Color Detection: Using Psychophysics to Analyze the Visual System

Friday, September 27 12 p.m. to 1 p.m. 320 Shillman Hall

PRISM presents: Color Detection: Using Psychophysics to Analyze the Visual System

Speaker: Rhea T. Eskew, Jr. of the Department of Psychology at Northeastern University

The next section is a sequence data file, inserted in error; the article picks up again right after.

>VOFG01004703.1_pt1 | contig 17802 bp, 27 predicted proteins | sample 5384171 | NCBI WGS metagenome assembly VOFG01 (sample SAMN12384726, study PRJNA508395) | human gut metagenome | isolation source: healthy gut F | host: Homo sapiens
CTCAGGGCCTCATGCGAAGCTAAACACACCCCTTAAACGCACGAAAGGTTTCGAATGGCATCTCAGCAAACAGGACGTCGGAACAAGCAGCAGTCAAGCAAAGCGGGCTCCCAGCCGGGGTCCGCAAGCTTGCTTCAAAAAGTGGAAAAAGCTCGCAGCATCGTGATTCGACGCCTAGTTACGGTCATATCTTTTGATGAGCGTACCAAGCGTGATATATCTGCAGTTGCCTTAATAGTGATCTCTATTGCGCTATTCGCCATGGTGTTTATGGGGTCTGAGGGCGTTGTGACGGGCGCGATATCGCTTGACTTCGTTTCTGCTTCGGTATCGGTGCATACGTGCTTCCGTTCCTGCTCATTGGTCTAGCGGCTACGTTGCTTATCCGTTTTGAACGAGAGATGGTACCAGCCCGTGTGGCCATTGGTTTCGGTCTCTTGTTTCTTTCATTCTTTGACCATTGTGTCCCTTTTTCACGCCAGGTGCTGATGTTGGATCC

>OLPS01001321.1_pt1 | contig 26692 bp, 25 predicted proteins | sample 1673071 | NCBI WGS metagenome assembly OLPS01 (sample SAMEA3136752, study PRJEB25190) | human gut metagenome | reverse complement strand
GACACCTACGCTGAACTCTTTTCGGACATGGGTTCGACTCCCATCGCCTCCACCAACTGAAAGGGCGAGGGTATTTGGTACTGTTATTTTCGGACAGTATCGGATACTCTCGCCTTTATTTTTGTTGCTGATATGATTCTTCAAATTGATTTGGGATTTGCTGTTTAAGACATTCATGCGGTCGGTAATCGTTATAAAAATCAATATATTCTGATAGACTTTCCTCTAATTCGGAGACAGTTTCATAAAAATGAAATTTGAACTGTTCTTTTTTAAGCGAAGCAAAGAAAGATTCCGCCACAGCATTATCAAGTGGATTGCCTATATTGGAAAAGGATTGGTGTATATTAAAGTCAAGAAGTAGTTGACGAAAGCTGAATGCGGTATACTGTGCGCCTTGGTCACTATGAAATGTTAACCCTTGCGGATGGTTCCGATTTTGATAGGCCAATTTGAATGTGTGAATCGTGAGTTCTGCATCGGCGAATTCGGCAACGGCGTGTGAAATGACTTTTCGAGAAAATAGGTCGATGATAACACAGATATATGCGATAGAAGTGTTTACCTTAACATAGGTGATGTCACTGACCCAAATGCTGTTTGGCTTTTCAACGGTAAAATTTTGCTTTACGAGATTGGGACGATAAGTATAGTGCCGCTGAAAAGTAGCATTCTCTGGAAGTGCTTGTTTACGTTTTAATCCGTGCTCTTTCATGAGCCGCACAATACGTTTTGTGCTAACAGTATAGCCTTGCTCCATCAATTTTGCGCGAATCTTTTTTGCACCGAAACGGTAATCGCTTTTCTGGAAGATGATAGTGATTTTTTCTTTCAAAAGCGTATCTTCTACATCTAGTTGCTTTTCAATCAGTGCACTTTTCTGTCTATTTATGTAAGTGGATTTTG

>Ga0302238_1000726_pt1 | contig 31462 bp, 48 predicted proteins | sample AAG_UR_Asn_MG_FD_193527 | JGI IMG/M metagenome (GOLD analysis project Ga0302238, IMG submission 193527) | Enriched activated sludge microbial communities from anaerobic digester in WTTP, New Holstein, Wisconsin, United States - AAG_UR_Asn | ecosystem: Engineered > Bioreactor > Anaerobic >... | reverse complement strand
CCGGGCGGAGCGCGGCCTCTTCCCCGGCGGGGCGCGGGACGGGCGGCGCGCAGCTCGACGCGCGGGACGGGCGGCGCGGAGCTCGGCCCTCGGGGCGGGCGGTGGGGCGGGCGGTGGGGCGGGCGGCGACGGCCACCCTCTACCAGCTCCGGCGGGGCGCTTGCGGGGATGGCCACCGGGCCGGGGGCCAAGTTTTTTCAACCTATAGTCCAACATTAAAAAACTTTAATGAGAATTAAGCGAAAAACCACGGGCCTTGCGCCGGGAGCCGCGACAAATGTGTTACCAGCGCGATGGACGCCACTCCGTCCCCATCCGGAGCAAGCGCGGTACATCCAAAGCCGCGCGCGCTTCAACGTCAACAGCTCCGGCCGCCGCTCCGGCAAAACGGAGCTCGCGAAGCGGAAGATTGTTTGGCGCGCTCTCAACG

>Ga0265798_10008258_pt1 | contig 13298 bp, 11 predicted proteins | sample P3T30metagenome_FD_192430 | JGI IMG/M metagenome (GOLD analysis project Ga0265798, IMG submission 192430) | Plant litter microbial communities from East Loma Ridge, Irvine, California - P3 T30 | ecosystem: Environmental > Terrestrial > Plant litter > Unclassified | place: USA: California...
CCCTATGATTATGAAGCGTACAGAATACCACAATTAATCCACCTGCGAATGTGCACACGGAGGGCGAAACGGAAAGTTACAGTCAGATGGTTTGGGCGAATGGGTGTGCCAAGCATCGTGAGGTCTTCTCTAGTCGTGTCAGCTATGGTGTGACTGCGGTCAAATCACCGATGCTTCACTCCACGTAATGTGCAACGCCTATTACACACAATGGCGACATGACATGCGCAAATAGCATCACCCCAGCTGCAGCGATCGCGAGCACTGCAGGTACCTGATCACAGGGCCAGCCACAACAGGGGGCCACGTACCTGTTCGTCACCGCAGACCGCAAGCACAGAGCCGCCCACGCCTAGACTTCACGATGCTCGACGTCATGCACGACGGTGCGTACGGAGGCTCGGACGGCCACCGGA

The past 30 years have been a golden age for the study of color vision. Two developments have been central: (a) ever increasing knowledge about the very first stage of vision – the absorption of quanta of light by the photoreceptors of the retina; and (b) improvements in technology for presenting lights as stimuli. Putting these two together has allowed scientists to study the very early stages of vision in unprecedented ways. In particular, it is now easily possible to functionally isolate one type of photoreceptor and study its contribution to perception, and how its signals combine with the other types of photoreceptors. Using these tools, psychophysicists have discovered much about the early stages of color vision, and there is general agreement about many of the features of the system. However, controversies persist, and the field remains an active and exciting area for further study.

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